Sitting on cash is like being a kingmaker in a 3-way political fight ended up in a hung assembly. You have the power to strike when the wonderful bargains are served directly on your plate.


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Remember Maharashtra assembly elections? Sharad Pawar? The Kingmaker.


Goal-based Investing is like boiling milk at different temperatures to prepare different dishes. Be it rice pudding, curd, cottage cheese, or milk cake. 


Similarly, set up different SIPs (Systematic Investment Plans) to accomplish specific goals as per the desired timeframes. The monthly amount invested towards retirement will be entirely different from what you invest to fund your car downpayment. Allocate the amount wisely. Diversify across different asset classes.


Financial Market is like a micro-climate of Mauritius. It keeps on changing. Good climate doesn’t last permanently. Bad weather doesn’t last forever either.


The same goes for the market too. 


Volatility in the market is like a monkey. It scares you with its character. But once you grow determined enough to brave it all with your behavior, it will never haunt you again.


Investment cost is like being on a junk-food diet. The more you manage to keep it less on your plate, the healthier is the reward in the long-term.


Long-term investing is like sitting on a 3-legged stool in a lift. All you do is take passengers up and down by pressing different buttons. In short, it’s boring in nature.


Timing the market is like spending your physical energy on pushing a wall with your bare hands. It’s worthless as nothing substantial really happens except draining your energy out.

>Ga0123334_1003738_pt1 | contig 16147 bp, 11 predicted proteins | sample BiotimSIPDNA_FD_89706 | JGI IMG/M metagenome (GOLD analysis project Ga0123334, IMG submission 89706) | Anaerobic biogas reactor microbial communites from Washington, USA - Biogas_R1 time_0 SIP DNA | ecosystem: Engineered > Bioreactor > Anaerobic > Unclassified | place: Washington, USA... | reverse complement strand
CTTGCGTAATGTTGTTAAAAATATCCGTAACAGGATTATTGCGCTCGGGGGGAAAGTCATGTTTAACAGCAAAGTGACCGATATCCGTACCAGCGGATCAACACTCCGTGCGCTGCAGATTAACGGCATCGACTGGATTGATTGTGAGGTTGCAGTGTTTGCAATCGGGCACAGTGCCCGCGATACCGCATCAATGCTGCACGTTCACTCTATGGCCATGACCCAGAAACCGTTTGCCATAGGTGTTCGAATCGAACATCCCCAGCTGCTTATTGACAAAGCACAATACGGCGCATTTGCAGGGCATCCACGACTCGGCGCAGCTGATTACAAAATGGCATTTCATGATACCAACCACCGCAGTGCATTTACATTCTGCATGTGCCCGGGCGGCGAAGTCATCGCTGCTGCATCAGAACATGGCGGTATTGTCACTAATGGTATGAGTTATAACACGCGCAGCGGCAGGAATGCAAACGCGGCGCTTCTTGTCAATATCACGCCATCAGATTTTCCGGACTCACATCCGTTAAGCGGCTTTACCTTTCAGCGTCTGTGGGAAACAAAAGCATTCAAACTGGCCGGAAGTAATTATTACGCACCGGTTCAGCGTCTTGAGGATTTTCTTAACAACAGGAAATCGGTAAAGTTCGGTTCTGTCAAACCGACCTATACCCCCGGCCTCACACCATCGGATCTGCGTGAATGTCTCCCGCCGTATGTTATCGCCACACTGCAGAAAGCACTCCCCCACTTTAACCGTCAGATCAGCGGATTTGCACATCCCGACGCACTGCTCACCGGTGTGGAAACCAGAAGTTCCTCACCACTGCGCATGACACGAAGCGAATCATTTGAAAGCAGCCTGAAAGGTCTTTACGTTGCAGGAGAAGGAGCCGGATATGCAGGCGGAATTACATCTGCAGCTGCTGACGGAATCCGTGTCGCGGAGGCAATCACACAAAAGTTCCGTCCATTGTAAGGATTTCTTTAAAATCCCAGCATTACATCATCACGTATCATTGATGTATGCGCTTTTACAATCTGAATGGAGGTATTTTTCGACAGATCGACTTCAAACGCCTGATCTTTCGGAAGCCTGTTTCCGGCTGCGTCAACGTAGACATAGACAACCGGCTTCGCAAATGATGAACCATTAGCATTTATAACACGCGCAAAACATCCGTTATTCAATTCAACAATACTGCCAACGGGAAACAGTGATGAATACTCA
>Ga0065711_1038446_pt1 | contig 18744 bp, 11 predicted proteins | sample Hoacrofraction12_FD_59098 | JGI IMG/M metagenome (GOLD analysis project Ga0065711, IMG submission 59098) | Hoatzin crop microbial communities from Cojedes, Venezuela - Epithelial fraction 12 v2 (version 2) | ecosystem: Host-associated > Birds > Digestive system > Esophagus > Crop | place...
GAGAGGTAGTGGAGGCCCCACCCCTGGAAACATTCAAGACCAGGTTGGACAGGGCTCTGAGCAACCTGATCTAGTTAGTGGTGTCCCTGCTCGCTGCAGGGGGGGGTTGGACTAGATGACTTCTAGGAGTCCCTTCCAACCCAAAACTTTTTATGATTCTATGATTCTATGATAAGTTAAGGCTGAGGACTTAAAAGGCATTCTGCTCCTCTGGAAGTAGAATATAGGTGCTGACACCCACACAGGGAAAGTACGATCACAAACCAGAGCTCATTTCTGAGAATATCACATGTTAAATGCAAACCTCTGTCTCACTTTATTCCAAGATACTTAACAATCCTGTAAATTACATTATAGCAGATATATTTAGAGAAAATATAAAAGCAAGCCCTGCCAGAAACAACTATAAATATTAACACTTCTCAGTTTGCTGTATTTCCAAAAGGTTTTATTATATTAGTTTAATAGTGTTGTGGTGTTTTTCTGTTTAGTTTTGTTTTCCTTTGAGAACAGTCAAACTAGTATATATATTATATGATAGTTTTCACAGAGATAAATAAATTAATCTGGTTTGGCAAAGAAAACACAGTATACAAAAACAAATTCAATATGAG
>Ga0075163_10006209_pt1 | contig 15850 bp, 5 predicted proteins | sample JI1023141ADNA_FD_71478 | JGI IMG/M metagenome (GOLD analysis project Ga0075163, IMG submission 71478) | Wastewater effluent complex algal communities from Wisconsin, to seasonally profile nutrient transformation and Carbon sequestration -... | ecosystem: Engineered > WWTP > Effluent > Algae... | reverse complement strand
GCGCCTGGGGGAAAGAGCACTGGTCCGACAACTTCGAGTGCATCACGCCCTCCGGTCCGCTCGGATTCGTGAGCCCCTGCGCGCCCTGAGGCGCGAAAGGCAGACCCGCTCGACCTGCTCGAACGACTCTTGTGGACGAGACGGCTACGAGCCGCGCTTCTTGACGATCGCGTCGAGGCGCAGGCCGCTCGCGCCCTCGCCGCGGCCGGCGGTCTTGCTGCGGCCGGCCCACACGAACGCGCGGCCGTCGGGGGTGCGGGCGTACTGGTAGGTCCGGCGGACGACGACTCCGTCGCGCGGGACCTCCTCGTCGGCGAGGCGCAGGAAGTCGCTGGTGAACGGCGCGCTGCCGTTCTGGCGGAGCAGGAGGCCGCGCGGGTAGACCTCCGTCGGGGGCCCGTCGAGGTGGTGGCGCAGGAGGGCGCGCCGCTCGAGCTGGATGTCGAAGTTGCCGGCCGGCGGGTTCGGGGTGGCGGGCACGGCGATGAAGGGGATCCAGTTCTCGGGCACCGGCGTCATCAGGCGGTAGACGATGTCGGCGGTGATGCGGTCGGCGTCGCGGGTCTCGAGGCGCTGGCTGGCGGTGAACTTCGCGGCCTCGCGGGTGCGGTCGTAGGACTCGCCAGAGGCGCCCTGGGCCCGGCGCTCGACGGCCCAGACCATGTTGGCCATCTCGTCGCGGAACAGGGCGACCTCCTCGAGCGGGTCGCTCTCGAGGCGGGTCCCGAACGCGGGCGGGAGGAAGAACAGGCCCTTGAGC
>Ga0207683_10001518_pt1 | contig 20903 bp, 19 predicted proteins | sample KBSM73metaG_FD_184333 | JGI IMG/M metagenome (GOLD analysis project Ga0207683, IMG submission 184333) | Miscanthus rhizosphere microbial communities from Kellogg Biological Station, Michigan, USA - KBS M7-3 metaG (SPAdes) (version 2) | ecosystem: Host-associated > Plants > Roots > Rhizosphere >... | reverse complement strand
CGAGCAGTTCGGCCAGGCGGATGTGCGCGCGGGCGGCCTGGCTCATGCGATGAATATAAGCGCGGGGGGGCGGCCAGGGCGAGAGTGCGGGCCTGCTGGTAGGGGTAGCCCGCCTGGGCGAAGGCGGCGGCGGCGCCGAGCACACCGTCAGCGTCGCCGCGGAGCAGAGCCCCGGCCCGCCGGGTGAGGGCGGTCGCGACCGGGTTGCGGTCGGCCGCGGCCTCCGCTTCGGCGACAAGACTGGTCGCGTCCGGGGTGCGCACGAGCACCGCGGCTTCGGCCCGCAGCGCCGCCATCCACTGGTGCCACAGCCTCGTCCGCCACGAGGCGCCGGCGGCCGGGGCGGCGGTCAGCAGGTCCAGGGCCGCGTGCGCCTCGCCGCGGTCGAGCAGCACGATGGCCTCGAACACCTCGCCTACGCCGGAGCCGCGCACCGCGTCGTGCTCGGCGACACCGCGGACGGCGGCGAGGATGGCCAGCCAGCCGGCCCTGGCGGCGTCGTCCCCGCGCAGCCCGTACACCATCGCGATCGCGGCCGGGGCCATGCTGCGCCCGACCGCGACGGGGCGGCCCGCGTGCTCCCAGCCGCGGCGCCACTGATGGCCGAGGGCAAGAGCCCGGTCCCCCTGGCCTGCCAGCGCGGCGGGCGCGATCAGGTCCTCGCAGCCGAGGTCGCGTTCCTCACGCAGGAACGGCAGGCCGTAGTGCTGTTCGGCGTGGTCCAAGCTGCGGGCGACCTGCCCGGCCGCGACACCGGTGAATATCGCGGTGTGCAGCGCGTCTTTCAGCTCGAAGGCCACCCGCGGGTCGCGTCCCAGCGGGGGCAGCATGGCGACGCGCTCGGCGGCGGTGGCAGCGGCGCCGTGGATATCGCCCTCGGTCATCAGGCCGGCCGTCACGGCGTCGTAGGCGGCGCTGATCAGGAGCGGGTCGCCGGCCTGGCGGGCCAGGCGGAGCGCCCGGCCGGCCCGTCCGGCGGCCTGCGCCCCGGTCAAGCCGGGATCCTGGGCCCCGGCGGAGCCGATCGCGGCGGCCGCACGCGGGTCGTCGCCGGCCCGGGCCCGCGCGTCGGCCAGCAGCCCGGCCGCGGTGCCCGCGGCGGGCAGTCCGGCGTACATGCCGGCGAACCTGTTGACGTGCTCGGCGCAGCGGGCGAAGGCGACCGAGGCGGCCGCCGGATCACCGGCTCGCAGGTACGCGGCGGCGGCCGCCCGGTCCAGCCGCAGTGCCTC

Similarly, making buying and selling decisions by predicting future market movements is futile. Nothing extraordinary happens except a lot of stress, pain, and losses.


Recession is like a snowball. The more it rolls down the hill, the bigger it gets. Likewise, the recession turns deeper when the fundamental indicators are bowled out one-by-one.


Firstly, demand falls. This leads to a drop in industry spending. To cut the costs, industries move towards layoffs. Jobs disappear.


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Consequently, the ones who are still in jobs get worried and spend less. RBI cuts the interest rates to increase consumption. Govt. borrows to stabilize the economy. Stock portfolios turn red. Physical assets lose value.


And the cycle continues.


Economic Depression is like being born on a Leap Day (29th February). It’s rare. The 2nd last time it happened was in 1929. And the latest in 2009 when Greece slipped into a deep recession with more than 20% drop in economic output.


Predicting the stock price movement is like riding a scooter with your eyes closed while getting instructions from the pillion rider.


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No matter how well I explain, she doesn’t understand all of it. But that’s perfectly fine. Kids at her age don’t need to grasp that investing is a junction where different trains carrying emotions, numbers, psychology, and business models meet. It’s all about making her aware of different ideas.


By the time she grows up and starts using kids related products, she’ll be better equipped to understand the manufacturing companies behind such products.


That’s all, my dear friends! If you have any other better ideas, do share them in the comments section.


Image Source: Forbes

Inspired From: Explaining Investing In Ways That Make Sense


Dhruv Girdhar | RichifyMeClub


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RichifyMeClub writes about value investing, developing the right mindset, following a discipline-driven process, human psychology, behavior patterns, and investment philosophies that work behind wealth creation.